The problem originates with how we count money; yours, mine or ours? In lawyers terms; your separate property, my separate property or community property. Depending on what chair you sit in the perception is different.

Now that is an educated comment. Now instead the estate will be divided on the basis of ignorance, force of personality, and power structures in the departed’s family. Might makes right.

Never you mind that. It is the lawyers fault for pointing out the law.  Shame on us for charging a fee to help them. From the chair they sit in the perception is all lawyers are just there to use up the estate.

Not so. Most of the estates lawyers I practice with or against are second generation lawyers not really in it for a quick buck. That was the case today.

Recently I was asked how long has it been that a non-lawyer could just go to court and explain his side and have the judge make a ruling without the assistance of counsel. “About a thousand years” I said. Sure you can go, but the number of trip wires that have been laid down in front of you are so numerous you will not recognize yourself or your case on the other side.

Here is how this happened. We The People make a rule, but the rule doesn’t seem right in all circumstances, so We The People start erecting exceptions to the rule and before you know it, it is so criss crossed and cratered you do not really know what it means. If you have any doubt try reading the tax code.

You can blame it on the lawyers if you want. Frankly I was a bit surprised Jimmy Buffett didn’t blame it on us rather than a woman in his famous tune Margaritaville.

Some people claim there’s a lawyer to blame,

But I know, its my own damn fault.

Things Happen Along the Way

In 1519 Ferdinand Magellan departed Spain with 25o officers and crew in five ships. He didnt tell the crew, but the objective was to sail around the world. In 1522 only one of the original ships limped into the port of Seville with 18 of the original Europeans on board along with 3 Indonesians they picked up along the way.

What happened? Stuff. They ran into cannibals on the southern tip of South America, the Pacific was a lot wider than they had expected and they ran short of food, and Magellan himself was killed in the Philipines.

What has this got to do with estate planning? Would you leave on a perilous voyage without a will?  Before the author of the account of the First Voyage Around the World left, he executed a will. That seems prudent, but there is no record if the remaining 249 Spaniards, Portuguese and Italians on board did the same.

This is pretty much what I encounter each day in my practice; a patch work of estate planning executed in bank lobbies, stock brokerage offices and sometimes a lawyer’s office. Why is such a mess?

Conditions change. Emotions wax and wane. People have ideas about what the people they leave behind “need” without considering what really happens when application of Dead Man’s Statute prohibitions on hearsay are made, or the impact of an inheritance on a disabled person without a preexisting Special Needs Trust really means.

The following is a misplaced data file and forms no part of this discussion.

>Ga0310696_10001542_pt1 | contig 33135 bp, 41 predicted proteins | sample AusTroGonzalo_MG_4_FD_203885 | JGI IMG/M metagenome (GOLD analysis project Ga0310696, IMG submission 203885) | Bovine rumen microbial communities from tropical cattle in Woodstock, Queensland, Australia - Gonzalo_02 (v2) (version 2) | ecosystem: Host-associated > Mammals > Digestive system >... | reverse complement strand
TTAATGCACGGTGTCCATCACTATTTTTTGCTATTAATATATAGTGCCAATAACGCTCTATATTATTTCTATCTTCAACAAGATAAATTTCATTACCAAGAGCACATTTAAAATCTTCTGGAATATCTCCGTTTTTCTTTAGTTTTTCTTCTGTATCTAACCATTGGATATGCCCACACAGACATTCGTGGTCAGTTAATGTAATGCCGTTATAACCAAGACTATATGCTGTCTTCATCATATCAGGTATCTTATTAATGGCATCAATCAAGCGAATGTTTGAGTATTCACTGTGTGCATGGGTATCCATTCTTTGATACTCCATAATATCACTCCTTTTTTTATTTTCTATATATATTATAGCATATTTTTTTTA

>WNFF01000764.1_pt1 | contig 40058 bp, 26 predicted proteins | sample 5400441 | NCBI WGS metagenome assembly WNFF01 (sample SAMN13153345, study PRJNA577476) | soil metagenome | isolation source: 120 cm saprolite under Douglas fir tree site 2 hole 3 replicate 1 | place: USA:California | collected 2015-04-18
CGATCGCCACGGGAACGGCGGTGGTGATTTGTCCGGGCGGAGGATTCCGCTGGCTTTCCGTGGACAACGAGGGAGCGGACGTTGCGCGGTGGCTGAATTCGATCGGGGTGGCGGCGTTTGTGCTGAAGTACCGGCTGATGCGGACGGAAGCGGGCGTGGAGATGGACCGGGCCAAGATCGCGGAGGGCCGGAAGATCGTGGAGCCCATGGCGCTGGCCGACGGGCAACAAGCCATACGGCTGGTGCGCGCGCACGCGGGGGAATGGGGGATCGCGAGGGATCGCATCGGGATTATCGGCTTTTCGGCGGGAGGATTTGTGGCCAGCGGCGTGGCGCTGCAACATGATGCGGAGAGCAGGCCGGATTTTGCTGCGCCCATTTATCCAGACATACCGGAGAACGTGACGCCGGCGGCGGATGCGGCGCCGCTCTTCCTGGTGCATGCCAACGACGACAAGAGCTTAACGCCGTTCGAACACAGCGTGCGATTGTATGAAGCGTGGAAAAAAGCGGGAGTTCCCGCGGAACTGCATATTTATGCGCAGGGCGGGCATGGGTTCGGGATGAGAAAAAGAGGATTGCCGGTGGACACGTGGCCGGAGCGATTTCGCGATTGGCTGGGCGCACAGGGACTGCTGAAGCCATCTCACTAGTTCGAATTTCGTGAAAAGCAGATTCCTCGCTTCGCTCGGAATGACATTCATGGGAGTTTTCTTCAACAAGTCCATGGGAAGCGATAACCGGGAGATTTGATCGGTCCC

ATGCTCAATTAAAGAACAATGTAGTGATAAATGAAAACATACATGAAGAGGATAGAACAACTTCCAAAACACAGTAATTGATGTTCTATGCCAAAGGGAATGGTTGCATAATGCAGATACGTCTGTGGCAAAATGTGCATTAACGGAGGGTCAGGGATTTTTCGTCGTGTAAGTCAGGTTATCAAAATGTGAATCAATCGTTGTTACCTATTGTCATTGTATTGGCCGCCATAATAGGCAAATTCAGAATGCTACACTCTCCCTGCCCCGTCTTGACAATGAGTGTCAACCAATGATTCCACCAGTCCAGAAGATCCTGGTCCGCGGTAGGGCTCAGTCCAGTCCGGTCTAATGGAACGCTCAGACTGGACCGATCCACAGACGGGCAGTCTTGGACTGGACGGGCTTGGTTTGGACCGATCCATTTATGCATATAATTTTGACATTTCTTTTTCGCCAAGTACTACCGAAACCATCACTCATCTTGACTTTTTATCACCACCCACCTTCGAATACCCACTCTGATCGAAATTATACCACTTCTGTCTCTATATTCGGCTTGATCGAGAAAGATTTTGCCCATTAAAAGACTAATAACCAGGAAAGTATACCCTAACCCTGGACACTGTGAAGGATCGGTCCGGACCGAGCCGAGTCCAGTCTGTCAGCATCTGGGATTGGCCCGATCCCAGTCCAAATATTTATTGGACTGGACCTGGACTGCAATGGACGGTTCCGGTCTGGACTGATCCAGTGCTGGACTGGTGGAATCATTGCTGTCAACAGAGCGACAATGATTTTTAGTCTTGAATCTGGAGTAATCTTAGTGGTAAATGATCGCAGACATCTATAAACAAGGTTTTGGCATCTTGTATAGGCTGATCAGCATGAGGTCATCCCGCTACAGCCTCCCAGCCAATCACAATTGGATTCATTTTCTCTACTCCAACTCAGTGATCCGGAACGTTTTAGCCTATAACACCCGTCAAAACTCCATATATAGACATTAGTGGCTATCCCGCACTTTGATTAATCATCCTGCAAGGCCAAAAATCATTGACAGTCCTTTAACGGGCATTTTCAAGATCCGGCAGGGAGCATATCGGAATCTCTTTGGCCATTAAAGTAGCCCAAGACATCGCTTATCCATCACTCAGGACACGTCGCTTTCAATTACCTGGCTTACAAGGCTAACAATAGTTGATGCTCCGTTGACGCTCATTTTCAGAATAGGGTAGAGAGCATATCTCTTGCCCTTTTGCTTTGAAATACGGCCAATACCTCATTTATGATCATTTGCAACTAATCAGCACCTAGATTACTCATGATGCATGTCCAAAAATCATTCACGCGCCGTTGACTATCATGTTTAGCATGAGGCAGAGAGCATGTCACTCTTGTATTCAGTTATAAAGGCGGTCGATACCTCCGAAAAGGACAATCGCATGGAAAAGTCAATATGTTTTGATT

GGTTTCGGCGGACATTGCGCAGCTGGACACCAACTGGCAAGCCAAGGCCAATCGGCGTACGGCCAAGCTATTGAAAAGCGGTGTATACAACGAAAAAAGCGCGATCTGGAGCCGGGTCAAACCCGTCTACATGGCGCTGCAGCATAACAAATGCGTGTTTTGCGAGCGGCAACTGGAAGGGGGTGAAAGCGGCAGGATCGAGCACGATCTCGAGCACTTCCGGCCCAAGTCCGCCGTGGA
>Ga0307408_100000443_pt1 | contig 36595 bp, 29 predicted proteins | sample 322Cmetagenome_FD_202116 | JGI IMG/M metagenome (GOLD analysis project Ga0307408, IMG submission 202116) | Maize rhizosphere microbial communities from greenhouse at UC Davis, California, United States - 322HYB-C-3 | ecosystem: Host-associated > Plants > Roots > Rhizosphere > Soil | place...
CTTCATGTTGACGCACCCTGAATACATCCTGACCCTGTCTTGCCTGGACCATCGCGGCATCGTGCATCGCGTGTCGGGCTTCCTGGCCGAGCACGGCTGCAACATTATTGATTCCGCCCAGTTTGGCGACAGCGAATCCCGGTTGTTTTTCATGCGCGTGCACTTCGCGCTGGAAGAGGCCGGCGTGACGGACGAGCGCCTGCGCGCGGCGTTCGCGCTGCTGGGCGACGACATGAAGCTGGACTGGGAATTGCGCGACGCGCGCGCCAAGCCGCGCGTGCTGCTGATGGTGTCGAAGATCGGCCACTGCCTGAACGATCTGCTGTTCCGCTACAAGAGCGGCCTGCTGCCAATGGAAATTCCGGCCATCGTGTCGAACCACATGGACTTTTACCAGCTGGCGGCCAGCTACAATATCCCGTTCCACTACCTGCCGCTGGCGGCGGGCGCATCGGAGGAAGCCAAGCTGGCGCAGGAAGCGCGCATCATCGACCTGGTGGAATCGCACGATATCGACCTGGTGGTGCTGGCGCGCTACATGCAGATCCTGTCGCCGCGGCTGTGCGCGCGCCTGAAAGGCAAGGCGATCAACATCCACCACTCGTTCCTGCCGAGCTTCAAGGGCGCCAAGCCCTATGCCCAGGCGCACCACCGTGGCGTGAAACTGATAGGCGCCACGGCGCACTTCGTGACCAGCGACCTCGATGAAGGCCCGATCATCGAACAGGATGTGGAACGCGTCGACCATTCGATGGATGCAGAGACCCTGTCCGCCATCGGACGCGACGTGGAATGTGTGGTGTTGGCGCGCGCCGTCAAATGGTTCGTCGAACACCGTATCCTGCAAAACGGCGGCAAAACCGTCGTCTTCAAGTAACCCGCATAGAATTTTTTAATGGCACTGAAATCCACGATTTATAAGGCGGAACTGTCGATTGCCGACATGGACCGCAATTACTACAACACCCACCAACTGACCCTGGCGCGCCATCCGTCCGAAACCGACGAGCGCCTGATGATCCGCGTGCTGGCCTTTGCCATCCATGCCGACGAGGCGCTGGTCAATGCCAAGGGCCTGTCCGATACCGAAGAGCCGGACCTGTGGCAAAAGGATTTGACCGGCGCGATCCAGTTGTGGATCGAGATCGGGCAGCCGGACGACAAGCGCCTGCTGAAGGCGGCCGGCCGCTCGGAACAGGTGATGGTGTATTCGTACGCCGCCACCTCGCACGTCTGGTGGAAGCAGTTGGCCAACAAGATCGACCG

We are on a perilous voyage. All kinds of decisions made in the wake of your ship may come back to haunt you. Think about it.

Empty Grandmas Accounts Before She Dies to Avoid Probate?

I wrote this post because I saw this question as a top search on my dashboard.

The answer is no. There are several problems with this approach.

1) Crime. That is what this is, Crime. Go to Jail, Do not pass GO, do not collect any $200. You will be characterized as “financial exploiter” at least if you do this in the state named after the first President, and that means you fall under the “slayer statute” and as we all know, slayers do not inherit. Or at least I think we all know this.

2) Breach of Fiduciary duty. There I go again with all that legal stuff. The trouble is that “legal stuff” can get you in trouble, if not in jail, at least sued. Lets say grandma put you on the account “just in case”. It is still not your money. While the bank is authorized to allow you to remove it, the disposition of those funds really have to be for grandma’s benefit and not those who are left here on earth when she passes. She put you on the account because she trusted you, and when we start hearing the word “trust” all kinds of duties attach.

3) Joint Tennant with Right of Survivorship. Lets say grandma opened this account with you and personally, not the bank employee, checked the box that says this or shortened to JTWROS. That is a will substitute that means when she dies the money is yours without probate. Note the timing. It will not be a defense to say that you will inherit this money some day anyway through this non-probate transfer. What if she needs the money before then?

I suspect there are more reasons not to do this but the post is getting too long. You may have good reasons to avoid probate, but this approach is too dangerous. In layman’s terms, don’t take things that don’t belong to you. You don’t have to go to law school to know this. I think we all learned this in kindergarten.